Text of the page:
I think you are misunderstanding what URM means here. URM are underrepresented minorities in law schools and the legal field specifically. Using your example of Dominicans, yes they may be the poorest Latinos, but their numbers aren't significantly disproportionate to their representation in law schools. Mexican-Americans account for nearly 13% of the US population that's about 30 million people, yet their representation in law schools comes nowhere near that percentage.

Basically it comes down to whether or not there is a significant difference between a population's total numbers and their representation in law schools. That is why you usually see Puerto Rican, Mexican-American, Native American, Black, as the traditional URM categories.

Here are some "hard numbers" if you want to look at them:
http://blogs.law.columbia.edu/salt/
Also Grutter v. Bollinger has a lot of useful information and is readily available.

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newyorker88
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Re: Hispanic URM Question

Postby newyorker88 » Wed Mar 03, 2010 11:31 am

elm84dr wrote: I know this question has been hashed out, but no one has ever provided any cold hard facts or articles.


That's not true. People have cited the supreme court case grutter v bolinger

For instance, I don't understand how someone who is Dominican is not URM. As a matter of fact, Dominicans are statistically the poorest Latinos and they are not found anywhere on the application,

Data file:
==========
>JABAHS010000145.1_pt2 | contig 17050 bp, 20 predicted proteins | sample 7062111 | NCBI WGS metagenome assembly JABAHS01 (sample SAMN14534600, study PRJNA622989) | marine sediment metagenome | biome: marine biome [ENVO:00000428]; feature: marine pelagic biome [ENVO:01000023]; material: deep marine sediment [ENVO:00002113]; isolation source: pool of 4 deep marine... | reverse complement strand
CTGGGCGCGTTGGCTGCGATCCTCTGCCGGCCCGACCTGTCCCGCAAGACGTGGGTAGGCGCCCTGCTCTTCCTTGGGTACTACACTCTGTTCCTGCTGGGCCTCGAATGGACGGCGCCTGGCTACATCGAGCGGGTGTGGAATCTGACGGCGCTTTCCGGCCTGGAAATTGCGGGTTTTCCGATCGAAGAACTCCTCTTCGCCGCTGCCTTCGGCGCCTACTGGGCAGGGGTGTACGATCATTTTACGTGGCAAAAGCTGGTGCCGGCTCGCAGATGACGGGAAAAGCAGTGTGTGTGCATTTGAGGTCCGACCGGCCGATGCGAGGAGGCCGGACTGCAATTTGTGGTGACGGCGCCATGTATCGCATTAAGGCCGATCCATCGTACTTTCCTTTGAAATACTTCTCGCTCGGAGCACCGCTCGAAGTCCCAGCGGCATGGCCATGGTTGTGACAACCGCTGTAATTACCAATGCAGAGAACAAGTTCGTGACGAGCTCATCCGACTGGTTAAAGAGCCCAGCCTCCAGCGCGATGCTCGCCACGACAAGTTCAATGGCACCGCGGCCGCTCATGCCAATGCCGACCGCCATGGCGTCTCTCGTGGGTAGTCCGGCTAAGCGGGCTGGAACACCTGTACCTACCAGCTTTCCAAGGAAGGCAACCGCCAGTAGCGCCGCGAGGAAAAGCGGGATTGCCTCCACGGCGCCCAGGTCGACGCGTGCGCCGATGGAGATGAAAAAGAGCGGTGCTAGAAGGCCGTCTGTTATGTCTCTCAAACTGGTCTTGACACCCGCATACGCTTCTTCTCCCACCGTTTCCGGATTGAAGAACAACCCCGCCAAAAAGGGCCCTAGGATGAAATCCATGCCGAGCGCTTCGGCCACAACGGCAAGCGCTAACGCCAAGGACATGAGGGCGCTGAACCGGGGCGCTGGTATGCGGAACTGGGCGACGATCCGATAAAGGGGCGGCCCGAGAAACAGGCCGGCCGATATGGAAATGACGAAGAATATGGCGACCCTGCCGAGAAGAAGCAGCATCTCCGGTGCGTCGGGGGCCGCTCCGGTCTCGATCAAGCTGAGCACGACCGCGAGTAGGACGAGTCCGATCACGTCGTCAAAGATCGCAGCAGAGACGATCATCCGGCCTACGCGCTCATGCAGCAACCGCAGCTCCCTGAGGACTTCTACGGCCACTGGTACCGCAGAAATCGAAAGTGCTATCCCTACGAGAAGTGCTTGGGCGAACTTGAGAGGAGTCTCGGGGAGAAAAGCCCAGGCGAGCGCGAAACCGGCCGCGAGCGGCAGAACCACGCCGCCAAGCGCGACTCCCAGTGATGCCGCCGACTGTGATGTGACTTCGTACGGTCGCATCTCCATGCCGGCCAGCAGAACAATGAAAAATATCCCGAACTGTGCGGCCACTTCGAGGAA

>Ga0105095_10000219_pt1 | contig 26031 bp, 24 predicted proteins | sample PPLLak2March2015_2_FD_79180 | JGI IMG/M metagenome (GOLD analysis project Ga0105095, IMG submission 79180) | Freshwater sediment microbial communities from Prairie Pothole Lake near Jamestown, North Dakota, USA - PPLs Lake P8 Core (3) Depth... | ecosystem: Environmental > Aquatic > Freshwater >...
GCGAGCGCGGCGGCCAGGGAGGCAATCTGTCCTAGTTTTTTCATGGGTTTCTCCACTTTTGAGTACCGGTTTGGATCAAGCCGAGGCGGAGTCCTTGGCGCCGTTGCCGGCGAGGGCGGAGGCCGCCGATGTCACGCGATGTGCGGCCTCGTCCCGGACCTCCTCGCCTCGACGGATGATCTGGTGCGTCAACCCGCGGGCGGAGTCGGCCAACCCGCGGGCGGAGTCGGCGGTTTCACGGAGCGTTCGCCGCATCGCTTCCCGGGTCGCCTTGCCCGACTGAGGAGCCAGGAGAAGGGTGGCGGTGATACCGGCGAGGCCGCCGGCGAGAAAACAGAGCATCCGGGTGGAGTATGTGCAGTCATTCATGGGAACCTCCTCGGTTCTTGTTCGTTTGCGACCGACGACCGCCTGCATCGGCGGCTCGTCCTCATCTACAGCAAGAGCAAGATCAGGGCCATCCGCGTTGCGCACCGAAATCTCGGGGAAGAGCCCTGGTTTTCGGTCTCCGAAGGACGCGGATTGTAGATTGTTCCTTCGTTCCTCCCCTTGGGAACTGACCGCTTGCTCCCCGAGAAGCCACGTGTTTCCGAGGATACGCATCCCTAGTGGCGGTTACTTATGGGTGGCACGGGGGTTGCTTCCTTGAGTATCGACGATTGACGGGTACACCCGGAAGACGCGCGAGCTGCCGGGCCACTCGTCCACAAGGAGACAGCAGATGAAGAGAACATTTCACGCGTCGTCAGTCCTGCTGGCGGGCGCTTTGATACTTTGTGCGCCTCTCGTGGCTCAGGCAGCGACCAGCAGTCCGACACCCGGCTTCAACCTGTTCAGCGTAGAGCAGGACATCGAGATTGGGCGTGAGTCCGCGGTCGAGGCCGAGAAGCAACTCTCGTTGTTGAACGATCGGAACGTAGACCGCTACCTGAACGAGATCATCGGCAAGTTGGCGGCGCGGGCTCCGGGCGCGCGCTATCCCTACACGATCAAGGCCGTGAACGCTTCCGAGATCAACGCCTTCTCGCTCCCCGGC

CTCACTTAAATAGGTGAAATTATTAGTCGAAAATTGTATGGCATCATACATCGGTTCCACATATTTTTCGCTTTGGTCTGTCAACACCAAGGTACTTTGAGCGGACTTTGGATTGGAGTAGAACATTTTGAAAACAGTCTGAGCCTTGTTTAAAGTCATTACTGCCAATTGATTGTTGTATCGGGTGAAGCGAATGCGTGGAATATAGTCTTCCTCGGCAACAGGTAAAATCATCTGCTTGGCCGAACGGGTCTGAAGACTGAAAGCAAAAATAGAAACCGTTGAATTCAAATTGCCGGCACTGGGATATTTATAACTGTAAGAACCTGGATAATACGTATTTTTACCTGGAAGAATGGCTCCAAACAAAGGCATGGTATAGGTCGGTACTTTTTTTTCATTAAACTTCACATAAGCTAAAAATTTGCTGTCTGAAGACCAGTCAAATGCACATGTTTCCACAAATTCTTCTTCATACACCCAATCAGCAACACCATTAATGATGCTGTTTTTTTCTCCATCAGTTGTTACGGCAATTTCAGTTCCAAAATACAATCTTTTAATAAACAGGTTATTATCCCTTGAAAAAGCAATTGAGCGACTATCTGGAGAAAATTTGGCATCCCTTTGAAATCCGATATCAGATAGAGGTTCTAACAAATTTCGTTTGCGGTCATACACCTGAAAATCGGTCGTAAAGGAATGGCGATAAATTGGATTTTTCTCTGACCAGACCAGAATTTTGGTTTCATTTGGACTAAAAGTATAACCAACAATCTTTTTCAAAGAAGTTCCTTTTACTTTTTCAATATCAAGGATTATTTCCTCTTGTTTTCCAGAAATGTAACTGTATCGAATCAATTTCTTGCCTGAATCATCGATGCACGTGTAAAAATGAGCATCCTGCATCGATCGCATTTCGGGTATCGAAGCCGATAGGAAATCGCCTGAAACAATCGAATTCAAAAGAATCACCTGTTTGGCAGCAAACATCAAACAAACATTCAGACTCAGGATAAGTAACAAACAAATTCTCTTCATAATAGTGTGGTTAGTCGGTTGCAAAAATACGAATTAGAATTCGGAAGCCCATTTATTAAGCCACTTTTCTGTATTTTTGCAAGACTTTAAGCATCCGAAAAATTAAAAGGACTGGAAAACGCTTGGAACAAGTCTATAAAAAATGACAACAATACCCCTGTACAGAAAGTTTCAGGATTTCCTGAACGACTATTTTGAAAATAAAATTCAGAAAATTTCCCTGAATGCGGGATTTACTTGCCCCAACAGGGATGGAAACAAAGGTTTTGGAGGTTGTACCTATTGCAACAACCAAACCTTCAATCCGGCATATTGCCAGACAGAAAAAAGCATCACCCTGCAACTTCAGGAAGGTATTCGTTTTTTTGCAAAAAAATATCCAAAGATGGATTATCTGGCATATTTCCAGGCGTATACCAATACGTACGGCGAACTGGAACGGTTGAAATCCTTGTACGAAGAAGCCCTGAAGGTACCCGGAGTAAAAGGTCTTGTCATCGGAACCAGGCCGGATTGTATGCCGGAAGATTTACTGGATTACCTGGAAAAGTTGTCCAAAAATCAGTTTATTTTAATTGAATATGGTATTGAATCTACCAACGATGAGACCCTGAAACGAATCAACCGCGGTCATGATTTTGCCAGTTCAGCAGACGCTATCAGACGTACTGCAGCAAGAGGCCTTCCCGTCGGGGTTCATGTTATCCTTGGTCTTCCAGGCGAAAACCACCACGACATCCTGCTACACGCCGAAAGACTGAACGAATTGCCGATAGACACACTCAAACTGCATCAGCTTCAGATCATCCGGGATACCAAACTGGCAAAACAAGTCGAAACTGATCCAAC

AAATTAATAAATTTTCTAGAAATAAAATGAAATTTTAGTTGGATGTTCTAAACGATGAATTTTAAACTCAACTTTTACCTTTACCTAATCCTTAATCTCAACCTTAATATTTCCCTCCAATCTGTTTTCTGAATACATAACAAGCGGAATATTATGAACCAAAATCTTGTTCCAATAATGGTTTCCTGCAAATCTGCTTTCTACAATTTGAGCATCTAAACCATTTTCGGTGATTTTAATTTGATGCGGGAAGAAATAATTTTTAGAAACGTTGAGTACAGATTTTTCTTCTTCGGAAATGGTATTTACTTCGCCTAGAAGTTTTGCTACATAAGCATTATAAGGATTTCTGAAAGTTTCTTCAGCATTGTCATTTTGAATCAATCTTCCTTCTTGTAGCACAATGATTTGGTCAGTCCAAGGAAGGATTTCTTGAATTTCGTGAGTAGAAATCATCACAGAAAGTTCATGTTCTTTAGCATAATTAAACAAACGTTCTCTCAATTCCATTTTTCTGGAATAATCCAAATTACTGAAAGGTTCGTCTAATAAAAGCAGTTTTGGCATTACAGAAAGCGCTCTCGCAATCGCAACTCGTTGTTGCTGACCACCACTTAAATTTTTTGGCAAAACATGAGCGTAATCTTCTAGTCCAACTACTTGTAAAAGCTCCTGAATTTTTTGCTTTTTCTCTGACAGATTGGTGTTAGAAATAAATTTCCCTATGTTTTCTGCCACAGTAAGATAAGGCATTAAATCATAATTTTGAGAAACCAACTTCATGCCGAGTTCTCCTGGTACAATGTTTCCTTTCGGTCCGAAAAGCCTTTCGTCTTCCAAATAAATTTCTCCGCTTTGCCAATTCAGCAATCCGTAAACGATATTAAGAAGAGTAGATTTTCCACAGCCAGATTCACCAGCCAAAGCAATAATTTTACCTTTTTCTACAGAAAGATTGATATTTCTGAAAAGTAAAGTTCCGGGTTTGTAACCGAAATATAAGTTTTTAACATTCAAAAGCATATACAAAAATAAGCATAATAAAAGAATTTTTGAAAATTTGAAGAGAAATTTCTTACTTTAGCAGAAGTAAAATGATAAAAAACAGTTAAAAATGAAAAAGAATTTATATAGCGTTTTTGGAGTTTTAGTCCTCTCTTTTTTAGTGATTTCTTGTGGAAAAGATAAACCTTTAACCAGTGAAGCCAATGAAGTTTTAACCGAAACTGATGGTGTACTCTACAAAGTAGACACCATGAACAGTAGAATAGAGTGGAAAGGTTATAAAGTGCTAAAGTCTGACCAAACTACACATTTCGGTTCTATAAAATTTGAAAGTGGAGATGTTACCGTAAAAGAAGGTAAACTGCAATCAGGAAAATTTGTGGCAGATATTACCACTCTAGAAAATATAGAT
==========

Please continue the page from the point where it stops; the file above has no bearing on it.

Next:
What does being poor have to do with anything? The term is Underrepresented minority not poor minority.

Flanker1067
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Re: Hispanic URM Question

Postby Flanker1067 » Wed Mar 03, 2010 11:37 am

newyorker88 wrote:
elm84dr wrote: I know this question has been hashed out, but no one has ever provided any cold hard facts or articles.


That's not true. People have cited the supreme court case grutter v bolinger

For instance, I don't understand how someone who is Dominican is not URM. As a matter of fact, Dominicans are statistically the poorest Latinos and they are not found anywhere on the application,


What does being poor have to do with anything? The term is Underrepresented minority not poor minority.


+1

If you are poor, that is a whole different consideration from URM. If you are white, but have had a hard time because you are poor, then schools will likely consider that. Also, if you are a minority, but are rich and have all the opportunities others have had, then they will consider that too. Your thinking about Dominicans isn't relevant to admissions.(not saying they won't consider this at all, they probably will, but it may not be a real URM status)

elm84dr
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Re: Hispanic URM Question

Postby elm84dr » Wed Mar 03, 2010 12:12 pm

Flanker1067 wrote:
newyorker88 wrote:
elm84dr wrote: I know this question has been hashed out, but no one has ever provided any cold hard facts or articles.


That's not true. People have cited the supreme court case grutter v bolinger